OpenGL: 2D And 3D Performance
Unigine’s Heaven and Sanctuary benchmarks show us how cards perform when running demanding features from current gaming titles in OpenGL. Additionally, since none of the graphics drivers contain any optimizations for the OpenGL versions of these benchmarks, you could even say it’s a fairer comparison than using the super-optimized DirectX versions.
Last week, we were primarily interested in seeing how the GeForce GTX 780 measured up against Titan. This time around, we want to know how the new GeForce GTX 770 fares compared to its predecessor, the GTX 680. Throughout, the 770 slots in between the new GK110-based card and its GK104-based half-sibling, though it usually falls closer to the 680.
In addition to DirectX 11 and Viewport 2.0, Maya also continues to offer OpenGL support. Our benchmark sequence shows us that, generally, Nvidia’s cards perform very similarly. That’s hardly a surprise, since the drivers for the consumer cards don’t contain any of the optimizations necessary for professional-class performance. Higher clock rates allow the GeForce GTX 770 to outpace the 680, though just barely.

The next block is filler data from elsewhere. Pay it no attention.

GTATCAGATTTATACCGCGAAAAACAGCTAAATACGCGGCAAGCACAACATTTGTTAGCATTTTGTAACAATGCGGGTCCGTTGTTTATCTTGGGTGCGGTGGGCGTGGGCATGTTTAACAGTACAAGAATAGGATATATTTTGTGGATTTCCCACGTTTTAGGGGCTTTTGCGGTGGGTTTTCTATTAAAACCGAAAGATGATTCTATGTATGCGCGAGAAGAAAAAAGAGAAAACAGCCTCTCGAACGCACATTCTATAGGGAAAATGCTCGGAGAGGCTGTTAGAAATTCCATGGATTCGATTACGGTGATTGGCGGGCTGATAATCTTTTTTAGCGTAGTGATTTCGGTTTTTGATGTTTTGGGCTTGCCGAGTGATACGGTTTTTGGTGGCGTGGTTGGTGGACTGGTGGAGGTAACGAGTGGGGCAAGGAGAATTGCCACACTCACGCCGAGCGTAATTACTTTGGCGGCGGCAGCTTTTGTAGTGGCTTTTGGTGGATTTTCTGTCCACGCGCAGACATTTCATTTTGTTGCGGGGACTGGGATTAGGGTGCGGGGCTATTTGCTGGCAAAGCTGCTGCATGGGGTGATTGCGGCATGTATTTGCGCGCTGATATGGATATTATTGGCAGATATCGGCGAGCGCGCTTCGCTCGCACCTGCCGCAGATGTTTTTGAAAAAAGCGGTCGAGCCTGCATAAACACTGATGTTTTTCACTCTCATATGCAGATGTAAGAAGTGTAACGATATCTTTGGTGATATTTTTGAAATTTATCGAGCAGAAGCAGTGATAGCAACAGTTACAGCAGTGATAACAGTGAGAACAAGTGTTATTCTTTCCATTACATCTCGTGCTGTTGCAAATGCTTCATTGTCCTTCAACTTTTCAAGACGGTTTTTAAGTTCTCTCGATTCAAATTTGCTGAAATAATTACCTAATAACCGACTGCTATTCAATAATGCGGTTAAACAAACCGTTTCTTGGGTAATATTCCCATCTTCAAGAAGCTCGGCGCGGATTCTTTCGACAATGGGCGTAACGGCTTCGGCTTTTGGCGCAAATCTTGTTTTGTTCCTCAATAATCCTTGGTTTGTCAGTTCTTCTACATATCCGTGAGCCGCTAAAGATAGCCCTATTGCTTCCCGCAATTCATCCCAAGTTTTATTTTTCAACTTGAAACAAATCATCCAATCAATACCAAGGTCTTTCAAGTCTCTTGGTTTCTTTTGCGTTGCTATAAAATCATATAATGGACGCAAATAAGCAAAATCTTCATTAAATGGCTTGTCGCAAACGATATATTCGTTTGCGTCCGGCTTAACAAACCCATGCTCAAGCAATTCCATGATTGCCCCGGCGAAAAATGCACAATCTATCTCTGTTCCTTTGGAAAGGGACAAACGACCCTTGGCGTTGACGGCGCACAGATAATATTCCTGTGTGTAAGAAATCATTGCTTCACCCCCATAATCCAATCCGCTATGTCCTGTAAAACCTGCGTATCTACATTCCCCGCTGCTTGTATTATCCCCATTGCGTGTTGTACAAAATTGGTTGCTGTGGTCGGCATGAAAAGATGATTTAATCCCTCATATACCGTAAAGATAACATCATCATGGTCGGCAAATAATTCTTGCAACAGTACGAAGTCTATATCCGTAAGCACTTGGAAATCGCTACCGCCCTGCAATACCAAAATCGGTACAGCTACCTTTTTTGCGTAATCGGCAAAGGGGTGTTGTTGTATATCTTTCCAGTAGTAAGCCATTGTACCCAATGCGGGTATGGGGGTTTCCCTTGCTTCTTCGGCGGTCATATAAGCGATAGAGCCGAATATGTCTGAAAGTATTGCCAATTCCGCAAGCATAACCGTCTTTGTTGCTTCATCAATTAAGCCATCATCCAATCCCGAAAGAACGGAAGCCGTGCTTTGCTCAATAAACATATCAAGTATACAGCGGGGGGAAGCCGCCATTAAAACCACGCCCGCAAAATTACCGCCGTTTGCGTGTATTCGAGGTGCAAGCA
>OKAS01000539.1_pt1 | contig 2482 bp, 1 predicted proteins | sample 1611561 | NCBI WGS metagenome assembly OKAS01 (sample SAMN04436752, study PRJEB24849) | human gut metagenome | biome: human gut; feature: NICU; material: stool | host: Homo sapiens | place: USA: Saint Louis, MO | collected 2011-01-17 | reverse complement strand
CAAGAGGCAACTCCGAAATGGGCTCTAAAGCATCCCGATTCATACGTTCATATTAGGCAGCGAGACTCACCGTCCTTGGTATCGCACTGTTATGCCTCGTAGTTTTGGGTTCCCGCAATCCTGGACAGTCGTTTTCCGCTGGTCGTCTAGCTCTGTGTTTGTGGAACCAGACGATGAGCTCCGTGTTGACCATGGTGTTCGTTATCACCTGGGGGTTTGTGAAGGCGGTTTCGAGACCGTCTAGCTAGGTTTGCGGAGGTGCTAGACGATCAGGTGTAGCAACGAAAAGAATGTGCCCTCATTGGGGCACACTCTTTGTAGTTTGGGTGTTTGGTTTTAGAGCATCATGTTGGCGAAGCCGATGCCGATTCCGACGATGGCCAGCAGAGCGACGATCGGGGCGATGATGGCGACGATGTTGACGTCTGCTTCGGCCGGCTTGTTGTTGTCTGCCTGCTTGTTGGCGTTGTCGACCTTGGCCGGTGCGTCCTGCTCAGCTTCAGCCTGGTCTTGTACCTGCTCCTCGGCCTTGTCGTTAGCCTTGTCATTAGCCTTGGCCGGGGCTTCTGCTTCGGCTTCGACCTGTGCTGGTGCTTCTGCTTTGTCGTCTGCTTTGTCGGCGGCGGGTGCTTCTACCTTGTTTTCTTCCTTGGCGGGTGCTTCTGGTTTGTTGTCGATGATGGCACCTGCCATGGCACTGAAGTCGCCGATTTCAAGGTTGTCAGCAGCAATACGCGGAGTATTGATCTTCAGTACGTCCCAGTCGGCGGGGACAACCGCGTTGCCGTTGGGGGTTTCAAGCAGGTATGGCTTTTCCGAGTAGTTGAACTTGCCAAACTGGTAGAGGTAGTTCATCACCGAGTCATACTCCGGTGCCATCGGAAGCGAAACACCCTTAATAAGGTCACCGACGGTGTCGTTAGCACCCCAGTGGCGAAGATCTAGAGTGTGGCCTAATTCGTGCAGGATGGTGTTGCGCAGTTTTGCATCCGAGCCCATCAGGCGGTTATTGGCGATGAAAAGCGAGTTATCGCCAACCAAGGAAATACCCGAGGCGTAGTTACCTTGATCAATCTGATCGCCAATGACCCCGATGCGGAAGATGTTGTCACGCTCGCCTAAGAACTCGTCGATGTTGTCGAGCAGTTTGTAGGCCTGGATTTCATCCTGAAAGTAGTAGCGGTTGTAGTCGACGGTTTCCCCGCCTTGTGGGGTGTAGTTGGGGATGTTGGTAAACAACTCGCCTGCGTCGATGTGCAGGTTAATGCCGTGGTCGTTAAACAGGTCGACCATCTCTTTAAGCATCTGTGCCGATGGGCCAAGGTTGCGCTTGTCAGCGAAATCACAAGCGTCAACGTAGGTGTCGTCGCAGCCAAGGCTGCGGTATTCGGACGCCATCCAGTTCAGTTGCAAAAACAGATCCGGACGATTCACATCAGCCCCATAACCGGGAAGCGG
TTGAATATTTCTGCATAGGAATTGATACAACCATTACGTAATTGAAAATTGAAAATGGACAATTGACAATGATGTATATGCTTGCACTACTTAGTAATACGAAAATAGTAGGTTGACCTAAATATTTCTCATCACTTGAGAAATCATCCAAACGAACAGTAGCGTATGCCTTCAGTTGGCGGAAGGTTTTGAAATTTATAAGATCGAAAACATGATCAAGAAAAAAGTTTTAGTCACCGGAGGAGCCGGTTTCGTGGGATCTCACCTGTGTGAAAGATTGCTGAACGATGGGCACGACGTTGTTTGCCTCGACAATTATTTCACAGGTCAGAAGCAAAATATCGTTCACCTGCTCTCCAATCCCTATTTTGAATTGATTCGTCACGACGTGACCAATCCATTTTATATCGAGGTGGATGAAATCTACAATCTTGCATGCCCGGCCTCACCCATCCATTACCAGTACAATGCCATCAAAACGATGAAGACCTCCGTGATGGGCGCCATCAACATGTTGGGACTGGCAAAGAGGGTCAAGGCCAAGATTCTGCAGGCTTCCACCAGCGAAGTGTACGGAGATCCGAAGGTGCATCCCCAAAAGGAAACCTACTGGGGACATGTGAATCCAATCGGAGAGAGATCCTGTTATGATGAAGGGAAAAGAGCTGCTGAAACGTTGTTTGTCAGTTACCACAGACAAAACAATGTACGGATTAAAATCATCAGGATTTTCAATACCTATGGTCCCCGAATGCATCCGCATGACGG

Newer versions of SolidWorks refuse to complete benchmark runs on anything but professional graphics cards with validated drivers, so we fall back on this older version found in the SPECviewperf11 benchmark suite. Again, the GeForce GTX 770 repeats what we saw before, slightly outpacing the 680. Interestingly, both GK104-based cards finish in front of the newer and theoretically brawnier GK110-derived GeForce GTX Titan and 780.
Recent releases of EnSight require a pro-level graphics card, too, forcing us to downgrade. This time, the GK110-based boards regain their edge over the GeForce GTX 680 and 770.
So far, the GeForce GTX 770 delivers no surprises, turning in slightly better results than the older GeForce GTX 680.